How Well are Water Companies Engaged in CSR? A Critical Cross-geographical Discourse Analysis

Linne Marie Lauesen

    Research output: Contribution to journalJournal articleResearchpeer-review


    Purpose – The purpose of this paper is to investigate how well water companies in four different nationalities and political cultures are engaged in the CSR discourse. This question is relevant after more than 20 years of privatization of the public administration's bureaucracy and its adoption of management styles, behaviours and thinking from the private business sphere. This paper seeks to critically examine how water companies take part in the CSR discourse, by which institutional mechanisms this managerial “thinking” in terms of institutional “logics” has come about, and which adopted “meanings” lie behind.
    Design/methodology/approach – The paper shows a qualitatively, ethnographic investigation and discourse analysis of privatized water companies from four different political and market economy nations; small- and medium-sized water companies from the social-democratic state of Denmark; large size companies from the conservative and liberal market economy of the UK; large- and multinational companies from the USA and medium-, large- and multinationals from South Africa. Seven companies are chosen in each country from the smallest to the largest in order to obtain maximum variety and express analytical generalizations across nations and company sizes if possible.
    Findings – The findings of the cross-geographical, -political, -market economical study of maximum variety of companies show how institutional logics are transferring from “implicit” CSR towards “explicit” CSR through coercive, normative and mimetic isomorphism: companies that are only engaged in coercive isomorphic “implicit” CSR show a hesitant and resistant engagement, whereas companies engaging in normative and mimetic isomorphic “explicit” CSR translate their discourses in a more authentic way. However, the findings also question the credibility of this authenticity when most CSR-reports from the water companies are made without third party accreditation, without performance indicators and only through narratives that are hard to scrutinize.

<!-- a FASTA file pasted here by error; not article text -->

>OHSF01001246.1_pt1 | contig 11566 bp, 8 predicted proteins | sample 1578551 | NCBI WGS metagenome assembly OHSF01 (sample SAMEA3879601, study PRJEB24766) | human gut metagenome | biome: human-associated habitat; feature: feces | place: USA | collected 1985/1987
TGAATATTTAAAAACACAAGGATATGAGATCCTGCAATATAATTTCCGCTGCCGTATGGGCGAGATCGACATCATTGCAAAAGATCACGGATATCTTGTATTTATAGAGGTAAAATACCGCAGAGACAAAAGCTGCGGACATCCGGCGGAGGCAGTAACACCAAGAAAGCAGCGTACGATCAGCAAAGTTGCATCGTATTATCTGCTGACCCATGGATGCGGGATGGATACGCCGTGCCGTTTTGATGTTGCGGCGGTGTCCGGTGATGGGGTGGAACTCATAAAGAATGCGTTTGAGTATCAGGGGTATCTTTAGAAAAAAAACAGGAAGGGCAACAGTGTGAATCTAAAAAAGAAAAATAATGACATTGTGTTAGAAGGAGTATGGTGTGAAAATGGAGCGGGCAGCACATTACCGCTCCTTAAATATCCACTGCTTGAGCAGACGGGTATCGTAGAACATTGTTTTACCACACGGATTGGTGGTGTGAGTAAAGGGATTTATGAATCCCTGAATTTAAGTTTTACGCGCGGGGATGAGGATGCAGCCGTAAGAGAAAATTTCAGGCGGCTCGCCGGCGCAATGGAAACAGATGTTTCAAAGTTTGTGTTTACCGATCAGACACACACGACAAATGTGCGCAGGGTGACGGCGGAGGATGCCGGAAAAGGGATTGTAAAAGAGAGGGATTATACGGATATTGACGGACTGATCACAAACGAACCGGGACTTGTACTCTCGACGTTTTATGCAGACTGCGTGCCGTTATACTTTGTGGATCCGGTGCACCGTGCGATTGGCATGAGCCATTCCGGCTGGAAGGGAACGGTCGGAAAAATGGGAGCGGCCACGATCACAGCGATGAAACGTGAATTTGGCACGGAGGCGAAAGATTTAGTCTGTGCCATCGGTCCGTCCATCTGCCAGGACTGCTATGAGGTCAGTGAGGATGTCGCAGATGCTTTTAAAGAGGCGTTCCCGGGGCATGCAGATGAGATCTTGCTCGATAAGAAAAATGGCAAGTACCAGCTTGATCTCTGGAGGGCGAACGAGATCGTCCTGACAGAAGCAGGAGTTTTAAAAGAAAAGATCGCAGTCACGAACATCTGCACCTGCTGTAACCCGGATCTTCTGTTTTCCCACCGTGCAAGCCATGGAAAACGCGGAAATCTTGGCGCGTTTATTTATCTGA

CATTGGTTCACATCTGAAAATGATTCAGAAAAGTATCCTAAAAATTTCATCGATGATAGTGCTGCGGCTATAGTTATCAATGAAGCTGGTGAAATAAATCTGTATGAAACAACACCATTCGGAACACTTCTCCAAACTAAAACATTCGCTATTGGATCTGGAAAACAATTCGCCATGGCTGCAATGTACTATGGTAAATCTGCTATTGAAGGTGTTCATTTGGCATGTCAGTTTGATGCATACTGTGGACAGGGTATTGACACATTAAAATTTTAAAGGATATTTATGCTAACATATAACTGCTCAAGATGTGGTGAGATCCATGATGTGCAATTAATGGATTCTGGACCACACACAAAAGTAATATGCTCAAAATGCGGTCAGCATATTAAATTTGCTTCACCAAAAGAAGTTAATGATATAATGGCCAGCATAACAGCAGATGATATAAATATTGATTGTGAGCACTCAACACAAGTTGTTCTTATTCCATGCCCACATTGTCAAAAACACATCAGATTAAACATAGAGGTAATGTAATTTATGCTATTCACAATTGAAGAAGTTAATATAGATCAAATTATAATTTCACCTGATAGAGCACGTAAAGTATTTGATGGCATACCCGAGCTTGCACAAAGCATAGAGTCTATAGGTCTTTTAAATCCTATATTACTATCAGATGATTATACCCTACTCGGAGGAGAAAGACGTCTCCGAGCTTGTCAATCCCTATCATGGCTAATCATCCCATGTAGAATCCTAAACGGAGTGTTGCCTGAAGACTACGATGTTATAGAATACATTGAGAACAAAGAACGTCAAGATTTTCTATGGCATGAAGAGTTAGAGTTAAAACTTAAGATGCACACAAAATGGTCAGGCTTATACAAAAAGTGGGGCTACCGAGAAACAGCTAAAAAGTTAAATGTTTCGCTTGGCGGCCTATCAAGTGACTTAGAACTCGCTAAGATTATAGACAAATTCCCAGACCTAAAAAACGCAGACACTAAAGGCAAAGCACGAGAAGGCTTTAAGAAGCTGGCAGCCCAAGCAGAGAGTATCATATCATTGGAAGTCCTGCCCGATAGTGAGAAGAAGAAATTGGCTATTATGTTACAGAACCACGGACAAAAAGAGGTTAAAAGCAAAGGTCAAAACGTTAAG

Research limitations/implications – The research has limitations towards the discourse analysis, which in Denmark was possible to conduct from both oral texts such as interviews, observation studies and document analysis, whereas in the UK, the USA and South Africa is based only on written texts from documents, CSR-reports, annual reports and written communications between regulators and companies. The research implications suggest a further replication of the findings from a more in-depth analysis of the institutional logics in these companies in the UK, the USA and South Africa by replication of the study from Denmark.
    Practical implications – The practical implications of this study suggest a transformation of political instrumentation from rule-setting to incentives making to make public water service companies even more engaged in “explicit” CSR to obtain more authenticity and a higher level of legitimacy in the field compared to the strong tradition of “explicit” CSR seen in the private business sphere.
    Originality/value – The originality and value of this research is shown by the empirical findings of the theoretical suggestions by Matten and Moon in how “implicit” CSR is transferred to “explicit” CSR in the privatization of public service companies in the water sector across nations, cultures, political and market economical spheres. It shows through the discourse analysis of institutional logics how institutional isomorphism is prevalent in this sector and how New Public Management systems need to conform from instrumental rule-making to incentive-making to make public service adopt CSR in a more authentic way.
    Original languageEnglish
    JournalSocial Responsibility Journal
    Issue number1
    Pages (from-to)115-136
    Publication statusPublished - 2014

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